“Dad, I forgot my soccer bag, can you go home and get it?” To a parent, those are perhaps the most annoying words that can be spoken by a child. And I got to hear them a week ago! My internal response? “Yes, let me drop everything I’m doing and solve your problem.” My external response? Eye roll, deep sigh, and “I’ll think about it.” This is a perfect example of a constant challenge I think we all face as parents. How involved should we be in our child’s school life?

I had occasion to ponder this question recently as I came upon a blog post from Dr. Tim Elmore that he wrote back in February. I’m a fan of Dr. Elmore’s work, and a phrase he uses a lot rings true with me – “Prepare the child for the path, not the path for the child.” An idea he presented in this post was applicable to my “soccer bag dilemma”. Dr. Elmore says to “talk to your kids as if you expect them to be problem solvers, not the adults.” It’s not my job to finish Aaron’s homework, negotiate with his teacher for a better grade or an extension on a project, or lobby with his coach for more playing time. I need to serve as his guide, not his rescuer, so he can learn to manage his responsibilities and challenges. Of course I’ll always be there to answer his questions, listen to his frustrations, and console him when he fails. But I can’t take his agency and responsibility away from him. If you want to read Dr. Elmore’s full post you can find it here.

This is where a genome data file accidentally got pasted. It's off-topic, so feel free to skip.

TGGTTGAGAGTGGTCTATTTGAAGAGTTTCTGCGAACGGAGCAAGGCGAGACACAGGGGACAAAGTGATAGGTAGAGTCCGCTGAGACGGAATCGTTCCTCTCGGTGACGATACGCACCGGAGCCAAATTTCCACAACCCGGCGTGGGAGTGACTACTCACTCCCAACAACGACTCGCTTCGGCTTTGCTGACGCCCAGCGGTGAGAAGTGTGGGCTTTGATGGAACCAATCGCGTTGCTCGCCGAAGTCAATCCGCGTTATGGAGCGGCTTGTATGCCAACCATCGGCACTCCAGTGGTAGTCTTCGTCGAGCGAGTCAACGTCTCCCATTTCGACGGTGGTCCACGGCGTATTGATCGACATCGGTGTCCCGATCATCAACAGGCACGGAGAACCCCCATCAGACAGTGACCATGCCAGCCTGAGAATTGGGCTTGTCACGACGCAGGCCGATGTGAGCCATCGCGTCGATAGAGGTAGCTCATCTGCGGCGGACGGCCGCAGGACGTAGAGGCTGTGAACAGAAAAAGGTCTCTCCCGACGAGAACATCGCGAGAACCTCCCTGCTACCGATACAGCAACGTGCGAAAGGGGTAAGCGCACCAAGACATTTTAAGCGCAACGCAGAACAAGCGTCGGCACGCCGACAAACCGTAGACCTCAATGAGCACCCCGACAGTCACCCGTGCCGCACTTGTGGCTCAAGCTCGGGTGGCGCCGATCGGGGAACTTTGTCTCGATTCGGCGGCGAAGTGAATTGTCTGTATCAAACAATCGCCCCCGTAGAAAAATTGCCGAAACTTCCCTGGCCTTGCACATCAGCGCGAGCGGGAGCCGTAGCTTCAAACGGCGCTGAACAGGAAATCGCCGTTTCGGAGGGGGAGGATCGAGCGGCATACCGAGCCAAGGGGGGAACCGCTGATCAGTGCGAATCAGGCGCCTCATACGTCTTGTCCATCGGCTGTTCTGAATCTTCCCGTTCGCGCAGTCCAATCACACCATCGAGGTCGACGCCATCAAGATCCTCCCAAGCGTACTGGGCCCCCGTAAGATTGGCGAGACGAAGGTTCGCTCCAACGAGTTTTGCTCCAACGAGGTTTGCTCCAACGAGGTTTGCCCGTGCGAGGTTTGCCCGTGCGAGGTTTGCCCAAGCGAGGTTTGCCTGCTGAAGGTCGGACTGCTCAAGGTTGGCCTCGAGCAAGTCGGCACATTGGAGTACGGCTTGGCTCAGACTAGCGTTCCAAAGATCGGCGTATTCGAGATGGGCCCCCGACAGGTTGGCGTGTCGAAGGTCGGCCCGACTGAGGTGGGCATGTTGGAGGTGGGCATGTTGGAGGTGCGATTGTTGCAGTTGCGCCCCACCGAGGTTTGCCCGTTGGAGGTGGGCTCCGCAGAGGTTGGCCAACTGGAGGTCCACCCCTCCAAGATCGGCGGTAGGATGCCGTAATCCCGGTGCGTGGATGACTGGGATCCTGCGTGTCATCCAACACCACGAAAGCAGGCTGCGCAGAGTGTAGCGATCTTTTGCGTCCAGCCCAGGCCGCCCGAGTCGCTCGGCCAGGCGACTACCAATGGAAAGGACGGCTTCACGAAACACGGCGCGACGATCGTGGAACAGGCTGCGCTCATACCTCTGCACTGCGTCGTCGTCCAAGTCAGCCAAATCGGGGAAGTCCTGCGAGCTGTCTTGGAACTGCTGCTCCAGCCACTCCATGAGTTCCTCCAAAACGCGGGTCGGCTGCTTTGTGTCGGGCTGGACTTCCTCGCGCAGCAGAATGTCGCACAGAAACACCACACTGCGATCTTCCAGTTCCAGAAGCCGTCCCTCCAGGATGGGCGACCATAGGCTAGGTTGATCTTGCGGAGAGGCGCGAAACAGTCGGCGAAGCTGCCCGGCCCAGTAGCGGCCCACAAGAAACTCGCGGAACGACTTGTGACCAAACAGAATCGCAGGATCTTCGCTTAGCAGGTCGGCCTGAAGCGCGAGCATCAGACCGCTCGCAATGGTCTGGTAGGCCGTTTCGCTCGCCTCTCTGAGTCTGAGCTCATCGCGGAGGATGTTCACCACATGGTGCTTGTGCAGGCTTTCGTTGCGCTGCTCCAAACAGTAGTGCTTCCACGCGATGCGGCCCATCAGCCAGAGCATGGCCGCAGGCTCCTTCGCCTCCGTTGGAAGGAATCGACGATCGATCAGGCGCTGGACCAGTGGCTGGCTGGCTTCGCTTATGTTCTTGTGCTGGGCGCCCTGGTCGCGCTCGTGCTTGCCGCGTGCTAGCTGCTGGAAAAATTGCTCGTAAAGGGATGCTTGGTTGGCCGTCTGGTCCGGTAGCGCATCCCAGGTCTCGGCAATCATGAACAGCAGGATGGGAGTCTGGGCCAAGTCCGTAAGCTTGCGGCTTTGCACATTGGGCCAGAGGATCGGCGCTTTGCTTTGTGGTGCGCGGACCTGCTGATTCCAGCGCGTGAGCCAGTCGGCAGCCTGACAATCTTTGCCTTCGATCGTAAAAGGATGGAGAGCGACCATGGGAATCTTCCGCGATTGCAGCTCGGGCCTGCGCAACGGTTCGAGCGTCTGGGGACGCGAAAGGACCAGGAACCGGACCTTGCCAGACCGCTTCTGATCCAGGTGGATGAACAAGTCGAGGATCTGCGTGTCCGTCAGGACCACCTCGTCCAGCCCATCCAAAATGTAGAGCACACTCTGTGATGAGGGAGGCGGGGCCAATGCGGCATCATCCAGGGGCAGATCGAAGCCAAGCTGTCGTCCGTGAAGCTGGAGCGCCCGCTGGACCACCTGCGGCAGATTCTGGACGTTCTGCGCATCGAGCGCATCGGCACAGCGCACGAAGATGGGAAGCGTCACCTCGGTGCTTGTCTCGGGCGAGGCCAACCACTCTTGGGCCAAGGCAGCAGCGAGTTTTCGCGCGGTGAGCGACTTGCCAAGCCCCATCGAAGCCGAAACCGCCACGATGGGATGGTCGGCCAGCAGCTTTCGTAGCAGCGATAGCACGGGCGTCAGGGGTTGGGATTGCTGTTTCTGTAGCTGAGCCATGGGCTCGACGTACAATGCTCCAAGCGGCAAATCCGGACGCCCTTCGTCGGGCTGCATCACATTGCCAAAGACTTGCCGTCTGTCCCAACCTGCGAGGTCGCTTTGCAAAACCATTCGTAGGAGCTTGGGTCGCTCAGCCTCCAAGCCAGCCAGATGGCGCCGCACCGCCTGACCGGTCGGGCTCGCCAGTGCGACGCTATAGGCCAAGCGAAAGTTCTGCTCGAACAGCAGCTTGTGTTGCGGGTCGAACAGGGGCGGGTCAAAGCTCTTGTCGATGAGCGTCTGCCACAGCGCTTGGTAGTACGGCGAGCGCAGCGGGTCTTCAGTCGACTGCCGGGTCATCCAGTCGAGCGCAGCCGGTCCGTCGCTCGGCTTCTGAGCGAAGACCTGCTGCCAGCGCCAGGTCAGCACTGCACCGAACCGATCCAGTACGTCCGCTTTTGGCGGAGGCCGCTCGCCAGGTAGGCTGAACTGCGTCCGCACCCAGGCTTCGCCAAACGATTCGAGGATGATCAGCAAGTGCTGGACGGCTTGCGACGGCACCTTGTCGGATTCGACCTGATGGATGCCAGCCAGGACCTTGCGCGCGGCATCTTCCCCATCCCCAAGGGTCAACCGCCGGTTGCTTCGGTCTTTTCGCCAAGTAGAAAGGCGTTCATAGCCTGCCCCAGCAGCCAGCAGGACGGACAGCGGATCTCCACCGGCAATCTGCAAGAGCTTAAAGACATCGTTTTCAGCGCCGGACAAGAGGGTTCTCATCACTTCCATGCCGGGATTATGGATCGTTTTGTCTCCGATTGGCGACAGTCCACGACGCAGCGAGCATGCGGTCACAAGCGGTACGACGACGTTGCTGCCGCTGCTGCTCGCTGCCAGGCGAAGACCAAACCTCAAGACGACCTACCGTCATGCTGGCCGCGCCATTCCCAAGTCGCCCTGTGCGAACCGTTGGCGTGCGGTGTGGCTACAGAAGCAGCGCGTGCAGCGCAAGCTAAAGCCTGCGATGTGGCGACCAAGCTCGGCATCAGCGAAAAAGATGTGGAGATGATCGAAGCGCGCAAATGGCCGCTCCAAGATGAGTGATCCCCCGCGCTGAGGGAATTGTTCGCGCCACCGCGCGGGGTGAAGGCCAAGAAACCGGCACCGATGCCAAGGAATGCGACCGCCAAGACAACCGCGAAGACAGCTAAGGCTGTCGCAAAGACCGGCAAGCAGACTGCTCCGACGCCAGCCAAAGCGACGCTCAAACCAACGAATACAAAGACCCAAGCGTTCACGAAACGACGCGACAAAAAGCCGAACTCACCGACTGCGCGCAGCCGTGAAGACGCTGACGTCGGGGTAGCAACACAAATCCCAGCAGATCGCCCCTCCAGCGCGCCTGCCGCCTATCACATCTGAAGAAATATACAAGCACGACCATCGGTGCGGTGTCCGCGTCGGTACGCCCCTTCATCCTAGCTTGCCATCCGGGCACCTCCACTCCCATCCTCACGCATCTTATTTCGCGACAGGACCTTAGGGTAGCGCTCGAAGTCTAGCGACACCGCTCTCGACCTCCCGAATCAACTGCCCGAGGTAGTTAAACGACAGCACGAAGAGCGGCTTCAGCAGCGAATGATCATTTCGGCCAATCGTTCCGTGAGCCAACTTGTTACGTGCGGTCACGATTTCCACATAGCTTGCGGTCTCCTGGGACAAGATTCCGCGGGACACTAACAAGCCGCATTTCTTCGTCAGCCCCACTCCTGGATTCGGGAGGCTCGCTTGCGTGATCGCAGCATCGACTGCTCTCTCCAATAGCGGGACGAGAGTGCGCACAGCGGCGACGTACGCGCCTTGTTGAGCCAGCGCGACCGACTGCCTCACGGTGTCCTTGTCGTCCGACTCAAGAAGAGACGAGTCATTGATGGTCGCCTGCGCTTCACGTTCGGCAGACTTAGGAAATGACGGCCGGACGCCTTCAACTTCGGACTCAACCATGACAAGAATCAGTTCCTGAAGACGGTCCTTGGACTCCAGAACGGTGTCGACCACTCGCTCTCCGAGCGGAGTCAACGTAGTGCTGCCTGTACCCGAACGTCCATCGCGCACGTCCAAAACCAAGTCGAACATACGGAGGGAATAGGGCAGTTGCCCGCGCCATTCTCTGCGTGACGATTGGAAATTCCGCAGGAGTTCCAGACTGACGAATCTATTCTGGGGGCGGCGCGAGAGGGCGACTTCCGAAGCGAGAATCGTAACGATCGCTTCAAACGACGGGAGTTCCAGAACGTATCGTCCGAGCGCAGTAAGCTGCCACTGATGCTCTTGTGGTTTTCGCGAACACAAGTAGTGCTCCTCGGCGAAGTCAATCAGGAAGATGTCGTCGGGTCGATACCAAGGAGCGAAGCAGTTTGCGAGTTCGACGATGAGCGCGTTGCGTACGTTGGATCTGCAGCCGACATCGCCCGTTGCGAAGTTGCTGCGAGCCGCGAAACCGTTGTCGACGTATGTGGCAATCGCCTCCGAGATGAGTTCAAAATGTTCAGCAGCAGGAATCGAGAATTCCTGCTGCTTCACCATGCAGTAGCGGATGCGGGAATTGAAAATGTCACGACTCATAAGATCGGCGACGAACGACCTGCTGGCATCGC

And as for that soccer bag, I did go back home and get it. At our house we have a “once per year” pass where we’ll bring something one of our kids forgot. But that night I explained to Aaron that was not happening again, and we talked about strategies he could use to be sure not to forget it again. Now it’s up to him.